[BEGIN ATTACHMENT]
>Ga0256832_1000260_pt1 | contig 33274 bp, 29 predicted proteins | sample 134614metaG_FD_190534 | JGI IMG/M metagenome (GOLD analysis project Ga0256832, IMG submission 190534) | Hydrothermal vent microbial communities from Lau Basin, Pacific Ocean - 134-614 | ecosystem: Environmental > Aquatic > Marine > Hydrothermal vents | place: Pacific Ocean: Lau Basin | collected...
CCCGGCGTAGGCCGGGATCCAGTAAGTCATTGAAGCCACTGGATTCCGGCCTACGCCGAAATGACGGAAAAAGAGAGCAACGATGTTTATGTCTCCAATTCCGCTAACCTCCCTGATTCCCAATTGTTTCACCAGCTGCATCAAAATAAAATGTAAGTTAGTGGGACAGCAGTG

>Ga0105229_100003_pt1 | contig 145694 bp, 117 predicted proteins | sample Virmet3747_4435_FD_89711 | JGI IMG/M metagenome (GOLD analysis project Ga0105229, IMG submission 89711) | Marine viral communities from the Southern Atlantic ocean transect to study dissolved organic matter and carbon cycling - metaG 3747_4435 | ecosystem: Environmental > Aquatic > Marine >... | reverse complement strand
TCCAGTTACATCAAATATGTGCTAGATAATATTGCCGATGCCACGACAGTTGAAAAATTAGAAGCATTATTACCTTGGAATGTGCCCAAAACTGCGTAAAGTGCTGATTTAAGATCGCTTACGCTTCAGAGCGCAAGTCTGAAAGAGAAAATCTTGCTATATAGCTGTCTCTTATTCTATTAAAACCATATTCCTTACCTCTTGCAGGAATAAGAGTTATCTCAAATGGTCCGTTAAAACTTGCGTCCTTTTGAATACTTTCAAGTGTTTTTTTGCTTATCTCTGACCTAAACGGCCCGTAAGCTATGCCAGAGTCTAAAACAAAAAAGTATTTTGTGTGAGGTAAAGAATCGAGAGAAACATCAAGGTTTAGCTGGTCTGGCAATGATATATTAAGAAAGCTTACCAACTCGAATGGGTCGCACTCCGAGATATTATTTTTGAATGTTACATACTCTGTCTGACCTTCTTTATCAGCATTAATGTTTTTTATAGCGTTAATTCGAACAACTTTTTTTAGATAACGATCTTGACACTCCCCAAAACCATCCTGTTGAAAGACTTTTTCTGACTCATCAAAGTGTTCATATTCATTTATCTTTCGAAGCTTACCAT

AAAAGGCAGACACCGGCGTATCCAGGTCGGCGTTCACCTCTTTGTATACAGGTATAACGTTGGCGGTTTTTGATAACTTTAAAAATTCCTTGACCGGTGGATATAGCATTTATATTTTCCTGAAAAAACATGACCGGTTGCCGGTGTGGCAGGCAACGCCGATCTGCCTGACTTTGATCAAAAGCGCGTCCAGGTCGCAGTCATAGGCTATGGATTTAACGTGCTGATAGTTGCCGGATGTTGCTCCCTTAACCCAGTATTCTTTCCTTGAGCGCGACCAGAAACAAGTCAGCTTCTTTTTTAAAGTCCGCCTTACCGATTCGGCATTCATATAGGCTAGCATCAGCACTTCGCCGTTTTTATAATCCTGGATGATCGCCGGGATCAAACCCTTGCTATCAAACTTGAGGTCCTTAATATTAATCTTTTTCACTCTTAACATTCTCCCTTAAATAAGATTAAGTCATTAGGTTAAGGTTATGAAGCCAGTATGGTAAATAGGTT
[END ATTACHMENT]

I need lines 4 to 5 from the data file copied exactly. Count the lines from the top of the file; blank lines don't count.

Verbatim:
TCCAGTTACATCAAATATGTGCTAGATAATATTGCCGATGCCACGACAGTTGAAAAATTAGAAGCATTATTACCTTGGAATGTGCCCAAAACTGCGTAAAGTGCTGATTTAAGATCGCTTACGCTTCAGAGCGCAAGTCTGAAAGAGAAAATCTTGCTATATAGCTGTCTCTTATTCTATTAAAACCATATTCCTTACCTCTTGCAGGAATAAGAGTTATCTCAAATGGTCCGTTAAAACTTGCGTCCTTTTGAATACTTTCAAGTGTTTTTTTGCTTATCTCTGACCTAAACGGCCCGTAAGCTATGCCAGAGTCTAAAACAAAAAAGTATTTTGTGTGAGGTAAAGAATCGAGAGAAACATCAAGGTTTAGCTGGTCTGGCAATGATATATTAAGAAAGCTTACCAACTCGAATGGGTCGCACTCCGAGATATTATTTTTGAATGTTACATACTCTGTCTGACCTTCTTTATCAGCATTAATGTTTTTTATAGCGTTAATTCGAACAACTTTTTTTAGATAACGATCTTGACACTCCCCAAAACCATCCTGTTGAAAGACTTTTTCTGACTCATCAAAGTGTTCATATTCATTTATCTTTCGAAGCTTACCAT

AAAAGGCAGACACCGGCGTATCCAGGTCGGCGTTCACCTCTTTGTATACAGGTATAACGTTGGCGGTTTTTGATAACTTTAAAAATTCCTTGACCGGTGGATATAGCATTTATATTTTCCTGAAAAAACATGACCGGTTGCCGGTGTGGCAGGCAACGCCGATCTGCCTGACTTTGATCAAAAGCGCGTCCAGGTCGCAGTCATAGGCTATGGATTTAACGTGCTGATAGTTGCCGGATGTTGCTCCCTTAACCCAGTATTCTTTCCTTGAGCGCGACCAGAAACAAGTCAGCTTCTTTTTTAAAGTCCGCCTTACCGATTCGGCATTCATATAGGCTAGCATCAGCACTTCGCCGTTTTTATAATCCTGGATGATCGCCGGGATCAAACCCTTGCTATCAAACTTGAGGTCCTTAATATTAATCTTTTTCACTCTTAACATTCTCCCTTAAATAAGATTAAGTCATTAGGTTAAGGTTATGAAGCCAGTATGGTAAATAGGTT